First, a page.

how does diabetes cause oral health problems

How does Diabetes cause Oral Health problems?

A healthy mouth is essential for good oral health. Diabetes can cause damage to the blood vessels in the mouth, leading to oral problems such as gum infection, tooth decay and even periodontal disease. These problems can be challenging to treat and significantly impact a person’s quality of life. 

Good hygiene is vital for health and well-being. Poor oral health can lead to tooth and gum disease, pain and infections. By good oral hygiene habits, you can help prevent these problems. If you have diabetes, taking care of your teeth is especially important. High blood sugar can decrease white blood cells. White blood cells are the body’s primary way to fight infections that can occur in the mouth.

Diabetes can cause serious oral health problems, but managing your condition can help keep your smile healthy. In addition, reasonable diabetes control helps prevent gum disease and other infections in the mouth.

Why are Diabetics more likely to have Oral Health issues?

There is a strong link between diabetes and oral health problems. Poorly controlled blood sugar levels can increase the risk of developing oral health issues. It is because uncontrolled diabetes weakens white blood cells, the body’s central defence against bacterial infections that can occur in the mouth.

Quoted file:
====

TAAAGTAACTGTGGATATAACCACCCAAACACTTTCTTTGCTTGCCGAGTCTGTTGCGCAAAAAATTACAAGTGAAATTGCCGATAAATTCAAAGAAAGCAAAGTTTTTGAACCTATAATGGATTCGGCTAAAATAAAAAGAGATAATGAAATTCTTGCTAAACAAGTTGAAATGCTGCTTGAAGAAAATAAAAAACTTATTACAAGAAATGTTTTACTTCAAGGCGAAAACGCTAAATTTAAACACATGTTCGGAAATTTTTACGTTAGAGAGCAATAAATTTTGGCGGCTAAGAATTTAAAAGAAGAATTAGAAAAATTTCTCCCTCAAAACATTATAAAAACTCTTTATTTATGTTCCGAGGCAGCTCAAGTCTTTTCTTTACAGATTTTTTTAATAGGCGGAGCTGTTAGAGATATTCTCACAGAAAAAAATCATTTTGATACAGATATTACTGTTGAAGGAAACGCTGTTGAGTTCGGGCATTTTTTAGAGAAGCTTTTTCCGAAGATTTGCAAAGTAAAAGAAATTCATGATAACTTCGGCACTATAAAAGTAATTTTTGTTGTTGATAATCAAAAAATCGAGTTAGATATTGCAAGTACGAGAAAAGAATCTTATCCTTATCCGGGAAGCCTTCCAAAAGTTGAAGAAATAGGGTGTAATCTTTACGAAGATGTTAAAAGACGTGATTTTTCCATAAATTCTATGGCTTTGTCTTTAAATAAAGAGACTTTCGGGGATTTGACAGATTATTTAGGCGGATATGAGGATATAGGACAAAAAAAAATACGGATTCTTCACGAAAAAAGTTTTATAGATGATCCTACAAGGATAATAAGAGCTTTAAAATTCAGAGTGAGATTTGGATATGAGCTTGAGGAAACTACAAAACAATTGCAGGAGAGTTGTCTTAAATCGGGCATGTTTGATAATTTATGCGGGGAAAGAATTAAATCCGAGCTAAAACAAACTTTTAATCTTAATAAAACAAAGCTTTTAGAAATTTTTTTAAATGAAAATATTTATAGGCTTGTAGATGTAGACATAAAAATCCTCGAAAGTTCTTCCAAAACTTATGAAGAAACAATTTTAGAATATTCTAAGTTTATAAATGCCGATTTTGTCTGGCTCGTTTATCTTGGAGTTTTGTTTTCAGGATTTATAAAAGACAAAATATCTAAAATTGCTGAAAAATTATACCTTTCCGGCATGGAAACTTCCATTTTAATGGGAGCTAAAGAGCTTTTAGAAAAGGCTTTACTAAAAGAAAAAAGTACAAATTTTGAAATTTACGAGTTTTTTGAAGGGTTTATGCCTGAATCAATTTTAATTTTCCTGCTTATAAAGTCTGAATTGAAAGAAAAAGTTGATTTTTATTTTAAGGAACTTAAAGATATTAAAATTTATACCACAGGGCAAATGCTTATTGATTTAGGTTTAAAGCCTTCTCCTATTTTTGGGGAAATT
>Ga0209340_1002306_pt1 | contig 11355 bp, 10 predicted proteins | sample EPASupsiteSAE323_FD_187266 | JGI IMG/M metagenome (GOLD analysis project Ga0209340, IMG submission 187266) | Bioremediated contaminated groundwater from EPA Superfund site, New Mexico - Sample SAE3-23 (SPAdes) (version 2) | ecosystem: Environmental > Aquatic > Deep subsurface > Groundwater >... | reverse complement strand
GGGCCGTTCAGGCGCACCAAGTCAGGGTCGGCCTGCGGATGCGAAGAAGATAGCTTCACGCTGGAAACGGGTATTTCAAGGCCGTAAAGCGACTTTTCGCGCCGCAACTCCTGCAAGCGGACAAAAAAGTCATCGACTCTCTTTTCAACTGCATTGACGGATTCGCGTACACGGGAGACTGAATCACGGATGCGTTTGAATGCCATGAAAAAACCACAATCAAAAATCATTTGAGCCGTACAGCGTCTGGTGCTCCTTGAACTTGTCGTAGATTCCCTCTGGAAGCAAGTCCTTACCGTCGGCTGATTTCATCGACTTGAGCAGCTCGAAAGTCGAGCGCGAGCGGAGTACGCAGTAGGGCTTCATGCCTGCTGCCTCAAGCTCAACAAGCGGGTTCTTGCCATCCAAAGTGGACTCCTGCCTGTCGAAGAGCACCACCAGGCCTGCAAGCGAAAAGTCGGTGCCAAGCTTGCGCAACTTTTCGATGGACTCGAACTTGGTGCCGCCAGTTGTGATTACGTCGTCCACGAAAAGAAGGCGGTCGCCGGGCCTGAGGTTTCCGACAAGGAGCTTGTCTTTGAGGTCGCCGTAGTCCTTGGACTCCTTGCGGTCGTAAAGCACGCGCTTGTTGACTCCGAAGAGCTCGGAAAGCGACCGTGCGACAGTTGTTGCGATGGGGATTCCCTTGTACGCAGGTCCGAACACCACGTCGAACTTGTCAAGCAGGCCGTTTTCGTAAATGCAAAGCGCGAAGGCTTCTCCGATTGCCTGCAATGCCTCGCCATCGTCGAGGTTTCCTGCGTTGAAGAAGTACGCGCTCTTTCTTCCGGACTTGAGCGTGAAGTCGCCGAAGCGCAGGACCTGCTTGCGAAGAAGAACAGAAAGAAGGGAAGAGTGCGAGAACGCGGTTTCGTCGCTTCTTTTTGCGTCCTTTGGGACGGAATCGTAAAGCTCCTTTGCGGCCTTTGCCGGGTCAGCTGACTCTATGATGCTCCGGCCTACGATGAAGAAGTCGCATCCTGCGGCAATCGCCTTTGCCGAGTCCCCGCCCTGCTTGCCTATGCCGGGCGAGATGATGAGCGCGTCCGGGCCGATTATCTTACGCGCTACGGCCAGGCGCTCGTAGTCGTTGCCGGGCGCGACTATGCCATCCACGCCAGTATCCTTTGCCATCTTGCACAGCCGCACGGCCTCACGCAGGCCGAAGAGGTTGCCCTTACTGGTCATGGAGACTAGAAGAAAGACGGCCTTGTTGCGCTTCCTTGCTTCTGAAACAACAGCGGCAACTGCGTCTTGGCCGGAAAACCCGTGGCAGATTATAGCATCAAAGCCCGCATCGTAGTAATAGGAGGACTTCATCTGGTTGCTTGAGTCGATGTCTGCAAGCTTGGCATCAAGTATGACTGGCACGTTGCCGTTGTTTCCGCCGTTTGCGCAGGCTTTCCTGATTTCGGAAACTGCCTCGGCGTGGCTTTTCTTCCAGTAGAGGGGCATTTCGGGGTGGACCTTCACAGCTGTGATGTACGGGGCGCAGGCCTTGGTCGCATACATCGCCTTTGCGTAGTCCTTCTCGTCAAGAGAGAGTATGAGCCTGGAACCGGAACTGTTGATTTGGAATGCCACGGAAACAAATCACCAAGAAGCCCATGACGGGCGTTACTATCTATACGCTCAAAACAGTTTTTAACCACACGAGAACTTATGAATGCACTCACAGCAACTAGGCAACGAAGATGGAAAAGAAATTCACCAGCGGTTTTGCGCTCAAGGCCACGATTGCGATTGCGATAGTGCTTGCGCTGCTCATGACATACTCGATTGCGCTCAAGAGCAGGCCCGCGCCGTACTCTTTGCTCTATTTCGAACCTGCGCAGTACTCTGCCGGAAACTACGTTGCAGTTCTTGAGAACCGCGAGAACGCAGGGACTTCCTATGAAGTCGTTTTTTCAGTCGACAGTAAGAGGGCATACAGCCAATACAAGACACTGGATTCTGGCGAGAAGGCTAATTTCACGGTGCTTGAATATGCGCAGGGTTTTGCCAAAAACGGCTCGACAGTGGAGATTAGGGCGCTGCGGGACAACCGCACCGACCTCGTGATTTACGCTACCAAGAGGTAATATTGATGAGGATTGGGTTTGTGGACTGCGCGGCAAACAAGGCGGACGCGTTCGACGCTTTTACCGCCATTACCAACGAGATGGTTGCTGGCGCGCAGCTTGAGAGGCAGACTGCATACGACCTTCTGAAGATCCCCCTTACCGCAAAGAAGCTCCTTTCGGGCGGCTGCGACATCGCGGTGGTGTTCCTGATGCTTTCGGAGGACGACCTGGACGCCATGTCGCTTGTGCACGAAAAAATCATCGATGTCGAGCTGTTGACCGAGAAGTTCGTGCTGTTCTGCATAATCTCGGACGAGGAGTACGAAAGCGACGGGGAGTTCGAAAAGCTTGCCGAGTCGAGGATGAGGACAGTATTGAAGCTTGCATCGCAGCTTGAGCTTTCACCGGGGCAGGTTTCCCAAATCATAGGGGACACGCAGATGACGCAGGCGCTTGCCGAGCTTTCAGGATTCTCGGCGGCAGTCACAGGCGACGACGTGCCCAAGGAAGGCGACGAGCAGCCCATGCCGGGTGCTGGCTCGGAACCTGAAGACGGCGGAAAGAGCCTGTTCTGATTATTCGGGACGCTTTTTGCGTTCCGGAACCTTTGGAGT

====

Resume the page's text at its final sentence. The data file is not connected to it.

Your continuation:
Studies have demonstrated that controlling blood sugar levels can reduce the risk of significant complications of diabetes in the organs, such as eye, heart, and nerve damage. Similarly, diabetes may also protect against the development of oral health problems. However, diabetics are more likely to have oral health problems due to several factors.

  • For one, high blood sugar can damage the blood vessels in the mouth. It can lead to gum disease, tooth decay, and even periodontal disease. It can make it hard for people with diabetes to brush and floss their teeth properly, leading to serious oral health problems.
  • In addition, diabetes can increase your risk of developing heart disease. Poor oral hygiene is a leading factor contributing to heart disease. You can help prevent both diabetes and heart disease.

Diseases caused by oral health problems

What are Oral Health problems linked to Diabetes?

People with diabetes develop gum disease and tooth decay. Diabetes can also lead to an increased risk of developing heart disease. Poor oral hygiene is a leading factor contributing to heart disease.

Dry mouth

Uncontrolled diabetes can lead to a decrease in saliva flow, which can cause a dry mouth. A dry tongue or mouth can cause soreness, ulcers, infections, and tooth decay. Therefore, maintaining good oral health is essential to control blood sugar levels. In addition, reasonable diabetes control helps prevent gum disease and other infections in the mouth.

Gum inflammation (gingivitis) and periodontitis

Diabetes can weaken white blood cells and cause blood vessels to thicken, slowing the flow of body nutrients and waste products from body tissues, including the mouth. This combination of events can make it difficult for the body to fight infections. As a result, people with uncontrolled diabetes may more likely to develop gum disease, a bacterial infection.

The poor healing process of Oral Tissues

People with unbridled diabetes do not heal quickly after oral surgery or other dental procedures because blood flow to the treatment can be damaged. As a result, it can lead to severe complications and a longer recovery time.